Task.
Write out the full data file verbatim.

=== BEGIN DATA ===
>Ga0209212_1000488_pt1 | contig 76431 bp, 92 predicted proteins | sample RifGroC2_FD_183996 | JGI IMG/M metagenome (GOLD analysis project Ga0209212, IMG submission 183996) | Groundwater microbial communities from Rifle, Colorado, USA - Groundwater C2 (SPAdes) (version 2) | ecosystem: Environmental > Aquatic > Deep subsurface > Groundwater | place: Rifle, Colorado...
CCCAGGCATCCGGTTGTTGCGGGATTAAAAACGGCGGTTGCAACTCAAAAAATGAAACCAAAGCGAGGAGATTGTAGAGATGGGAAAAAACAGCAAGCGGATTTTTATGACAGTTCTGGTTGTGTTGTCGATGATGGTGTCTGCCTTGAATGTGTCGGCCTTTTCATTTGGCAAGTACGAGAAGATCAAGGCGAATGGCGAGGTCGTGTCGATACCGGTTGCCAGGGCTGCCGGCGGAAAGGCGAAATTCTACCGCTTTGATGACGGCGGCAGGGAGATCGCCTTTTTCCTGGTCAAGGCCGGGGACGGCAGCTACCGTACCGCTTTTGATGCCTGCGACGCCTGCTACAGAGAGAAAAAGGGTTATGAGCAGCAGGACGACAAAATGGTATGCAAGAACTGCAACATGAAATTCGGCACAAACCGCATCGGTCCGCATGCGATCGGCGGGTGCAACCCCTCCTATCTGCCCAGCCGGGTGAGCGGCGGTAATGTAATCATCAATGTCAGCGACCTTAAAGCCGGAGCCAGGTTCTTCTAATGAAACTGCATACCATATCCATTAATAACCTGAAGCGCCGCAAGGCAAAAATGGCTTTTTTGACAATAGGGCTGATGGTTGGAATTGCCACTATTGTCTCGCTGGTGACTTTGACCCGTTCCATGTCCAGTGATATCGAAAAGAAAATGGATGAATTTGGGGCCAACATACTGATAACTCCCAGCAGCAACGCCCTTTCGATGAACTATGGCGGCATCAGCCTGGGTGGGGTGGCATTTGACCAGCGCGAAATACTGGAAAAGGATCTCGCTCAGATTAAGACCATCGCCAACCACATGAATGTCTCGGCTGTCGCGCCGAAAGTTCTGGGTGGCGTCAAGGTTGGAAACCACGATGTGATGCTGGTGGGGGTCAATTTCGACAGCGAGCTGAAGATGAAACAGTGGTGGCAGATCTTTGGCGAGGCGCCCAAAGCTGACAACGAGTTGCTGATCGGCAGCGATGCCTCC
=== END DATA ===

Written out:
>Ga0209212_1000488_pt1 | contig 76431 bp, 92 predicted proteins | sample RifGroC2_FD_183996 | JGI IMG/M metagenome (GOLD analysis project Ga0209212, IMG submission 183996) | Groundwater microbial communities from Rifle, Colorado, USA - Groundwater C2 (SPAdes) (version 2) | ecosystem: Environmental > Aquatic > Deep subsurface > Groundwater | place: Rifle, Colorado...
CCCAGGCATCCGGTTGTTGCGGGATTAAAAACGGCGGTTGCAACTCAAAAAATGAAACCAAAGCGAGGAGATTGTAGAGATGGGAAAAAACAGCAAGCGGATTTTTATGACAGTTCTGGTTGTGTTGTCGATGATGGTGTCTGCCTTGAATGTGTCGGCCTTTTCATTTGGCAAGTACGAGAAGATCAAGGCGAATGGCGAGGTCGTGTCGATACCGGTTGCCAGGGCTGCCGGCGGAAAGGCGAAATTCTACCGCTTTGATGACGGCGGCAGGGAGATCGCCTTTTTCCTGGTCAAGGCCGGGGACGGCAGCTACCGTACCGCTTTTGATGCCTGCGACGCCTGCTACAGAGAGAAAAAGGGTTATGAGCAGCAGGACGACAAAATGGTATGCAAGAACTGCAACATGAAATTCGGCACAAACCGCATCGGTCCGCATGCGATCGGCGGGTGCAACCCCTCCTATCTGCCCAGCCGGGTGAGCGGCGGTAATGTAATCATCAATGTCAGCGACCTTAAAGCCGGAGCCAGGTTCTTCTAATGAAACTGCATACCATATCCATTAATAACCTGAAGCGCCGCAAGGCAAAAATGGCTTTTTTGACAATAGGGCTGATGGTTGGAATTGCCACTATTGTCTCGCTGGTGACTTTGACCCGTTCCATGTCCAGTGATATCGAAAAGAAAATGGATGAATTTGGGGCCAACATACTGATAACTCCCAGCAGCAACGCCCTTTCGATGAACTATGGCGGCATCAGCCTGGGTGGGGTGGCATTTGACCAGCGCGAAATACTGGAAAAGGATCTCGCTCAGATTAAGACCATCGCCAACCACATGAATGTCTCGGCTGTCGCGCCGAAAGTTCTGGGTGGCGTCAAGGTTGGAAACCACGATGTGATGCTGGTGGGGGTCAATTTCGACAGCGAGCTGAAGATGAAACAGTGGTGGCAGATCTTTGGCGAGGCGCCCAAAGCTGACAACGAGTTGCTGATCGGCAGCGATGCCTCC